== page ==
Looking Back From Afar

Looking Back From Afar

Colby's far-flung international alumni consider their time on Mayflower Hill

By Stephen Collins '74


 

Yoichi Hosoi '79 is from an earlier generation of Colby graduates, but he, too, can reel off alumni from his era who are in Tokyo—his classmates Meyer, Robert Stevenson '78, and Yasuo Kaneko '78. Though he was born in Japan, finished high school there, and still lives in Tokyo, Hosoi, too, bridges international cultures both in his work and in his family.

After spending a dozen years working for Sun Microsystems in Japan, last year he became president of Nihon SSA Global, which does enterprise resource planning and customizes warehouse management systems. As regional vice president of the parent company, SSA Global Inc., based in Chicago, he frequently travels to the U.S.

In the mid-1970s Hosoi learned about Colby from Mike Meserve '72, who was teaching English at a high school in Japan. After he made the decision to apply and was accepted, Hosoi enrolled in an intensive 10-week English-language course in Brattleboro, Vt., to prepare. It was a program that would have a profound impact on his life, as it was there he met a fellow student from South America, who was to become his wife.

Hosoi said he came of age at a time when "very few people were going to the United States to college," but with his American education and his Colombian spouse, "We're an international family." His children attended an international school in Tokyo and speak Japanese, English, and Spanish. "Now my son is at Middlebury and my daughter, who is 16, will go to the States for college, too."


If Hosoi is part of an international family, Krishan Jhalani '99 is a one-man international juggernaut. A native of India and a graduate of the international school there, he had his sights set exclusively on America for college. (His mother is from Boston.) By the time he graduated he'd spent every summer abroad, one semester in Frieburg, Germany, and another, a year later, in Berlin. He graduated as an international studies and German double major and got a master's in public policy at the University of Michigan, during which time he spent eight months in Lesotho, South Africa, Swaziland, and Zimbabwe. This winter he had recently returned from a three-week visit in Zimbabwe to Washington, D.C., where he works for Population Services International, a public health NGO. He's engaged to a high school classmate from Bhutan, and they hope to be posted in Southeast Asia for three years after the wedding.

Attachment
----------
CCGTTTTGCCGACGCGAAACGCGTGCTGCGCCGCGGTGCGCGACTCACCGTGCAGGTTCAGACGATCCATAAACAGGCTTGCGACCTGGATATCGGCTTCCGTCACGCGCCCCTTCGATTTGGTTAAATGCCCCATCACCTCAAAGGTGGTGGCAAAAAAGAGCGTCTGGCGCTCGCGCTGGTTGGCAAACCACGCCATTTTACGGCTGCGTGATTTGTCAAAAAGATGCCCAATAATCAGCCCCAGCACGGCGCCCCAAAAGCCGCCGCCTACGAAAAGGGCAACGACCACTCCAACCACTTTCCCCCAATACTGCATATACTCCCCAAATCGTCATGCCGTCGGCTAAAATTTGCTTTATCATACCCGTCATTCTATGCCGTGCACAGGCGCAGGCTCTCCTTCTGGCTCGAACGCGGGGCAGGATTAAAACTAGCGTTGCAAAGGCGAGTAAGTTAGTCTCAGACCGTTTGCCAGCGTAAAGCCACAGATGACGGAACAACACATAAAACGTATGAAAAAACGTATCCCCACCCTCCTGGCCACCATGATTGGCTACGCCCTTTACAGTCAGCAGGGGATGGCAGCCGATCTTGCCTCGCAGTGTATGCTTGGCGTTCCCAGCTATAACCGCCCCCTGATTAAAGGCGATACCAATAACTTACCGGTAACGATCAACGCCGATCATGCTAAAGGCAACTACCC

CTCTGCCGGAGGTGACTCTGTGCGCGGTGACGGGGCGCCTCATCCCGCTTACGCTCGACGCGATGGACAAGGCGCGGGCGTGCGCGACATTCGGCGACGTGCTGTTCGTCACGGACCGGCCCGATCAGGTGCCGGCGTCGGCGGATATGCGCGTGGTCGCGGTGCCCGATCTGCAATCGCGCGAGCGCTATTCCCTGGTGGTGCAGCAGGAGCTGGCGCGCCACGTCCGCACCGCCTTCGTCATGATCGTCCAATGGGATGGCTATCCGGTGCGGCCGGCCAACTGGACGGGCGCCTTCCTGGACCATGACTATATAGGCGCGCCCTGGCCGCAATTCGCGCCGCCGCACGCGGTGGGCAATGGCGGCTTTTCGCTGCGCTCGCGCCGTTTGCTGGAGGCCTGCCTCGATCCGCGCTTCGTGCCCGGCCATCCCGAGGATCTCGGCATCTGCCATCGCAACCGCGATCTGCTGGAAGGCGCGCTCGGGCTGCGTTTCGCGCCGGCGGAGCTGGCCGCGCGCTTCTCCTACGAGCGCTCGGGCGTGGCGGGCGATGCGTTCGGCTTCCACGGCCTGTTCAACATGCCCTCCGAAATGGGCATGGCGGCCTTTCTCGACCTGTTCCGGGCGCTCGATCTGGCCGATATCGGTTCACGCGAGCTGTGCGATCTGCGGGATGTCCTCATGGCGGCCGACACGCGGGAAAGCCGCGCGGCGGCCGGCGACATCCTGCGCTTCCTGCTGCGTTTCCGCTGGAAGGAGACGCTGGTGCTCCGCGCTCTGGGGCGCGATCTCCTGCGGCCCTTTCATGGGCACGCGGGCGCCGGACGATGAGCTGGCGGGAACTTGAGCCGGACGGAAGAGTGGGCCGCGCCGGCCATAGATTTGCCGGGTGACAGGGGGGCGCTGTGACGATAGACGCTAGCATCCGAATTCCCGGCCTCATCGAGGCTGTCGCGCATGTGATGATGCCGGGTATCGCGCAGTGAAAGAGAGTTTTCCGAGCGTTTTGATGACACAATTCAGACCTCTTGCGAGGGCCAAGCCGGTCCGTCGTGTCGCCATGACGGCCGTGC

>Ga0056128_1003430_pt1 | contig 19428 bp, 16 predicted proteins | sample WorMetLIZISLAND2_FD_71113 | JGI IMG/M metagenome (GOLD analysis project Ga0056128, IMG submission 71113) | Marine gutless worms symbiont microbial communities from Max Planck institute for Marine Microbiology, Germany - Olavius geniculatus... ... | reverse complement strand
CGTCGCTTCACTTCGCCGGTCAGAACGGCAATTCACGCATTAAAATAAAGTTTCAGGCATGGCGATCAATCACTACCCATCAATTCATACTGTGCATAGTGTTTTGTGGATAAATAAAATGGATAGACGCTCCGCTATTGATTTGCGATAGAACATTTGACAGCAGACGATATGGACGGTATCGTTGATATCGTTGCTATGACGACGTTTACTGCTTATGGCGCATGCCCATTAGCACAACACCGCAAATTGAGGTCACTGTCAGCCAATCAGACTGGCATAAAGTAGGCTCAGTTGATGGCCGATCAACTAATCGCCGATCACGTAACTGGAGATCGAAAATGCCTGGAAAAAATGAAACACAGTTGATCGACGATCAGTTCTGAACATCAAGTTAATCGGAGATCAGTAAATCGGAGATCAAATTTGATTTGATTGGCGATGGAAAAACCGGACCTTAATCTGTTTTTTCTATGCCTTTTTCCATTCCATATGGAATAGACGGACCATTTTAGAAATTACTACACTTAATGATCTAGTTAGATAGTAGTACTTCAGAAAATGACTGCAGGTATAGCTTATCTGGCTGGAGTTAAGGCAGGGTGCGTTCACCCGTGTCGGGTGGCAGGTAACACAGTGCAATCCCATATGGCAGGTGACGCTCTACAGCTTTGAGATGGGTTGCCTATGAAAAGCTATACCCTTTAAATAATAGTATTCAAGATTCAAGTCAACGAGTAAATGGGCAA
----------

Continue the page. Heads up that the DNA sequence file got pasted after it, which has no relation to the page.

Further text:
So how did Jhalani land in Waterville? The criteria were pretty straightforward. He recalls saying: "I want a school that's big and in Boston." He applied to Bowdoin, Bates, Tufts, and Trinity, but he was most impressed by the campus and the tour at Colby. And, coming from the Woodstock School in northern India with just 60 students, he said, "[Colby] was bigger than what I was used to, so it seemed big to me."

Jhalani's CV includes time at Greenwich Associates (a financial consulting firm), a wild two-year ride with an Internet start-up during "the bubble," and internships at Motorola, Hewlit-Packard, and Lucent Technologies. With some hiking and basketball coaching in India thrown in before grad school, Jhalani covered the literal and figurative gamut when he said, "a lot of it stems from the opportunities a liberal arts education gives you. You can tell from my experience, I've been all over the map."

Applying to four NESCAC colleges, Jhalani was clearly seeking a liberal arts experience. But not all international applicants are familiar with the anomalous American institution of the broad-based bachelor's degree. Many, if not most, countries track students into careers and specialized education in high school or even earlier. Some international students see the liberal arts approach as an opportunity to gain a broad understanding of many subjects and to keep their career options open; others approach a bachelor of arts program with misgivings.

"You have to go with the conscious knowledge that you're not going to be able to apply for a public-service job," said Grande, in Brazil. "'Collegio'--the translation means 'school.' If it was [Colby] University the translation would be easier."